One by one, some of the state's best high-school golfers mustered a wan smile as they turned in their scorecards at Port Royal Golf Club.
With gusty winds ruling the day on the Barony layout, not to mention intermittent rain, Monday's opening round of the Class AAA state girls championship quickly turned into a survival test.
"That was pretty rough, yeah," acknowledged Smith Knaffle of Murrells Inlet St. James.
"My worst round of the year," offered defending champion Victoria Huskey of Travelers Rest.
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Asked for the highlight of her round, Lancaster's Baylee Evans said: "Nothing. Nothing was a highlight."
And those were some of the leaders.
What didn't change all that much was the order atop the leaderboard, where St. James held a six-shot lead on Travelers Rest as the last of the chilly, damp golfers and coaches finally headed back for a hot shower.
With Knaffle's 3-over-par 75 and Kelli Smith's 79 giving the Sharks two of just seven scores all day to break 80, St. James soldiered home with a team score of 334. Travelers Rest, paced by Huskey's 78, posted a 340 that stayed two shots ahead of Daniel.
"That's the worst score we've shot all year," said Knaffle, "and we're still leading."
St. James romped at last week's Lower State regionals, as Knaffle and teammates posted four of the top five individual scores.
Evans and Daniel's Katie Whitfield also posted 75s to join Knaffle in a three-way tie for individual honors, with Huskey next but needing to make up three strokes.
Hilton Head Island was fifth at 360, two shots behind Piedmont Wren. Meredith Wipper paced the Seahawks with an 80, leaving her in a tie for individual eighth.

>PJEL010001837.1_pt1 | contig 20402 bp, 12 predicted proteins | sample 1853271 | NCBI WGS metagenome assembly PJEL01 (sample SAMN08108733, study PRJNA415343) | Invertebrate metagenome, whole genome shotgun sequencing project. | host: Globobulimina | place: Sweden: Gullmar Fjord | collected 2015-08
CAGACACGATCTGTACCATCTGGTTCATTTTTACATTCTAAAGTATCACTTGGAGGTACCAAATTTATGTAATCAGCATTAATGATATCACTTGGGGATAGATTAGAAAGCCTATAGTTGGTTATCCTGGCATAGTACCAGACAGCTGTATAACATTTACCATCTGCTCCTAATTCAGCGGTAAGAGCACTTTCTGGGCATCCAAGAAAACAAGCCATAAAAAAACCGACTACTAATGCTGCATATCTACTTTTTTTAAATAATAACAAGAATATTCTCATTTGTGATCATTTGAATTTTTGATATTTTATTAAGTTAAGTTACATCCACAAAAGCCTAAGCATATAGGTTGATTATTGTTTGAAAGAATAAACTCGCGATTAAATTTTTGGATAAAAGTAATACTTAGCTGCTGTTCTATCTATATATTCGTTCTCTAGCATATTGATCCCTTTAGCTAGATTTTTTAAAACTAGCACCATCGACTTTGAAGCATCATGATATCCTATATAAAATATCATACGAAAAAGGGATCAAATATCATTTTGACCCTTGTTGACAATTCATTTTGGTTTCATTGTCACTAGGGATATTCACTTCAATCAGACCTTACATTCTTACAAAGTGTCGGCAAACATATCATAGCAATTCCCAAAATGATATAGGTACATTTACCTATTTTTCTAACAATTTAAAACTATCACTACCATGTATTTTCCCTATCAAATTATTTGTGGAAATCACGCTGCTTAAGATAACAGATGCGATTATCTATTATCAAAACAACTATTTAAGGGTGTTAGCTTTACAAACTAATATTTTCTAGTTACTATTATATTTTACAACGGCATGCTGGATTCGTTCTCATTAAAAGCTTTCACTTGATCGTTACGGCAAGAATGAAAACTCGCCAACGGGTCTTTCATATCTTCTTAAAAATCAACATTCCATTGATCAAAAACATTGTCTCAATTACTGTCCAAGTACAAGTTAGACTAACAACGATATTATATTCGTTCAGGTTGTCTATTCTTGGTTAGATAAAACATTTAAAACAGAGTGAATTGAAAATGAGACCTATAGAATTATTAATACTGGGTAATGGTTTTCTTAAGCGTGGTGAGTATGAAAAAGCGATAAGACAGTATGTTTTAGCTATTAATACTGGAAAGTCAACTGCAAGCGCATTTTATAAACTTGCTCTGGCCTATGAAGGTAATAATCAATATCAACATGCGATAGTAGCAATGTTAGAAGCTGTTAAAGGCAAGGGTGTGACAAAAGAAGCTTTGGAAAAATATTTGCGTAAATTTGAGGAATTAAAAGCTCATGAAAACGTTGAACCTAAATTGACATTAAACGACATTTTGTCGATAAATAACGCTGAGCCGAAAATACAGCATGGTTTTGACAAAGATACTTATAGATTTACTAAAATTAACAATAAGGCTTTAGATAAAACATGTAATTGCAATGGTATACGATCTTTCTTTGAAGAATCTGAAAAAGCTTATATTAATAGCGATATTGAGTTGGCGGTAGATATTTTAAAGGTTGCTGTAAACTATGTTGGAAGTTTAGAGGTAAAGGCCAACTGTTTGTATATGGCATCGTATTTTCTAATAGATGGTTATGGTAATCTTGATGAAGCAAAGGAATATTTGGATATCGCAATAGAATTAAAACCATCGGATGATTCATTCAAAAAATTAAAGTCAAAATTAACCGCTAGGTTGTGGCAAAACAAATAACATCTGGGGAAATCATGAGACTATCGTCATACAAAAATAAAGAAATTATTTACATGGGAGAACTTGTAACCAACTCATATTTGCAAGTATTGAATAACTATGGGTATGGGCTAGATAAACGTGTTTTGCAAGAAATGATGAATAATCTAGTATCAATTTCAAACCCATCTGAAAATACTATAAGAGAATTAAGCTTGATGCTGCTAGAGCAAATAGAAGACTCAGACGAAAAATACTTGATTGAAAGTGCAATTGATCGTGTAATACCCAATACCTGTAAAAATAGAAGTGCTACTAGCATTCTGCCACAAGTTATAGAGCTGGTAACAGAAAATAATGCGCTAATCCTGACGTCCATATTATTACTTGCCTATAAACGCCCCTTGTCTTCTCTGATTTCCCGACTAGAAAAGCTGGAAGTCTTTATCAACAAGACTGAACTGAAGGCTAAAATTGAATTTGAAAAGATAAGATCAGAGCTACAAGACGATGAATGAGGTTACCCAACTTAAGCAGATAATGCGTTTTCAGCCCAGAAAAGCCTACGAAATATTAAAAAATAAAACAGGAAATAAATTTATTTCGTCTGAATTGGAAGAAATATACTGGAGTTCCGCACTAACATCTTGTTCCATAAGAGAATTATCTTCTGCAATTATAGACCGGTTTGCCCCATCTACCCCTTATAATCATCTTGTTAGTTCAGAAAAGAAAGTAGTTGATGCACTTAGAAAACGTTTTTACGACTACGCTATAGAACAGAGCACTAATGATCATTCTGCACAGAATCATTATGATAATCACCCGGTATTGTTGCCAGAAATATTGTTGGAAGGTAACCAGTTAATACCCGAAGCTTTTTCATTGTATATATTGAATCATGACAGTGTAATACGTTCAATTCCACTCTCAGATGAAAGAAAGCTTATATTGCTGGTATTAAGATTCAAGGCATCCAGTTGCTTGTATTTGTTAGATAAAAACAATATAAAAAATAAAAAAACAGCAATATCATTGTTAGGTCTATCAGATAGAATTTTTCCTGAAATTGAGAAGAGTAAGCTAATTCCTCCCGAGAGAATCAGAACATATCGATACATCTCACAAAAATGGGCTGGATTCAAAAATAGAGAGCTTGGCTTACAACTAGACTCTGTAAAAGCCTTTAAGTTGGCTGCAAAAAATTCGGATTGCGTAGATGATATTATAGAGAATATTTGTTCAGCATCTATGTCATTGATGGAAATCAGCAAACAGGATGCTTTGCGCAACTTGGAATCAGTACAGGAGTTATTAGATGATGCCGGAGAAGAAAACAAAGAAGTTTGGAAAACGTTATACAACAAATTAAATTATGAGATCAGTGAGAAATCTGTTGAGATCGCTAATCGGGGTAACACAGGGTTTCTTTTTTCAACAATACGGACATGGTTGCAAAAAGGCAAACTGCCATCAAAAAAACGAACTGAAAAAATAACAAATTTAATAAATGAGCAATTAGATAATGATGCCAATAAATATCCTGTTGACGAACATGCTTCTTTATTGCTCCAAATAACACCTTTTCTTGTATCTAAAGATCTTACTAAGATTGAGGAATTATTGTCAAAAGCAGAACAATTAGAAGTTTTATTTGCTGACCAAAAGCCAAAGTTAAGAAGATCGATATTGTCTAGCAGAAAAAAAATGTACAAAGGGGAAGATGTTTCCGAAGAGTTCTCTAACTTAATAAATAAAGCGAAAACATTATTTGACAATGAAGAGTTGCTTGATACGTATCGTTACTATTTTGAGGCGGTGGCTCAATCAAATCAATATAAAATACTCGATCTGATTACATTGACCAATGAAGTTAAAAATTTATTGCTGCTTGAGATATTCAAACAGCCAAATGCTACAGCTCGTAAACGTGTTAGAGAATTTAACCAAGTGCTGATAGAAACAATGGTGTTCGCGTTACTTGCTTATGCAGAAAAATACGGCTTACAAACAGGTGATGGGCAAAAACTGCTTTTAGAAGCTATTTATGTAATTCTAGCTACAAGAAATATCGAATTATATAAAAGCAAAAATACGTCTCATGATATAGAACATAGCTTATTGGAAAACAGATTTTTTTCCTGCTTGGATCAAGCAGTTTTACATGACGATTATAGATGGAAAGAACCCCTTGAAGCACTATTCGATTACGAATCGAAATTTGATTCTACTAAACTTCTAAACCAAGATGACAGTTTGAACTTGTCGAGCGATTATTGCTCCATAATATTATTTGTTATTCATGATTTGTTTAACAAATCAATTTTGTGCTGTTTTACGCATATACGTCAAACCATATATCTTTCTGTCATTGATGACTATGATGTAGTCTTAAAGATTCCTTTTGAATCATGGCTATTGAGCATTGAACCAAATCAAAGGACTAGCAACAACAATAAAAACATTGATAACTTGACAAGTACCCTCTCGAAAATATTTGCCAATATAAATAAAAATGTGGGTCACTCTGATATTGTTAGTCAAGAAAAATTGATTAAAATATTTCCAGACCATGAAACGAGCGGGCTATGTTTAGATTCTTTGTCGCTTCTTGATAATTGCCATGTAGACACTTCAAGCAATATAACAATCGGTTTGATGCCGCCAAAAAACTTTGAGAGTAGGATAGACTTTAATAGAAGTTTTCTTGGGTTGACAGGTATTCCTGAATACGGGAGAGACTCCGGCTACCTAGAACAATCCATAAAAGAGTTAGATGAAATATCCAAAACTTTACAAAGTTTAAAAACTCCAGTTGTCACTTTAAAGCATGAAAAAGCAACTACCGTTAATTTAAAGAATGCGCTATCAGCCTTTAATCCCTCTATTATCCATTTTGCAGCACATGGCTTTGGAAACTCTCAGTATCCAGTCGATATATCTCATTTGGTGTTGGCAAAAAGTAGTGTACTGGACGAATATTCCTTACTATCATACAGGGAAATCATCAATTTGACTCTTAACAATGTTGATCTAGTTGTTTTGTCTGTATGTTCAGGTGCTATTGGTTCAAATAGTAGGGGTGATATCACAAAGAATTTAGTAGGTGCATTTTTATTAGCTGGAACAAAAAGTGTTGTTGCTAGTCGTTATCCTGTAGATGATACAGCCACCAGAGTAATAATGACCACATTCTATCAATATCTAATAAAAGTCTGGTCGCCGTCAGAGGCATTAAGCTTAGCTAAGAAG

"It wasn't the best conditions, but everyone played in the same thing," said Wipper, who missed last year's state finals following the death of her grandfather. "(Tuesday) the weather isn't supposed to be that good, either, so you take what you did today and learn from it."
Tuesday's forecast calls for lighter winds, topping out at about 15 mph, but with showers moving in and out of the area. Barring an extended delay for lightning or standing water, officials plan to complete the full 36 holes before crowning a champion.
"Tomorrow's a new day," St. James coach Denise Noll said. "That's the way you've got to think of it."
Certainly there were plenty of golfers eager to put Monday behind them. Only four teams didn't have to count a round in the triple digits, and four squads saw each of their golfers shoot no better than a 99.
The long par-4 13th, playing straight upwind, was especially perplexing.
"It took me three shots to get onto the green," Evans noted.
Wipper, playing in the same group, was equally dismayed to see her drive knocked down to face a 200-yard second shot. She tried to overpower her next shot, watching it hook into the water.
"They added up after a while," Wipper said.
Other top entrants found themselves tripped up at some point in their rounds. Knaffle carded a double bogey at the par-4 12th, and Whitfield had three doubles -- though she countered that with four birdies on the day.
Whitfield, in fact, might have been the only golfer who didn't have to force a smile at the end of her round.
"I'm super happy with a 75," said the Daniel golfer, who finished among the later groups and knew before she reached the scoring area that she was tied for the lead.
"My dad had already gone to the scoreboard," she explained, "and when he came back he was in tears. Then I started to get teary."
Whitfield endured a rough patch around the turn, when her third double bogey of the day dropped her to 5-over. But she chipped in for birdie at the par-3 14th, then birdied again at No. 15 to pull back even with the leaders.
Evans, playing as an individual, didn't card anything worse than a bogey all day. But her last one was a little painful, unable to save par that would have put her in the lead by herself.
"It was a battle," she said, "between trying to get birdies and just trying save par."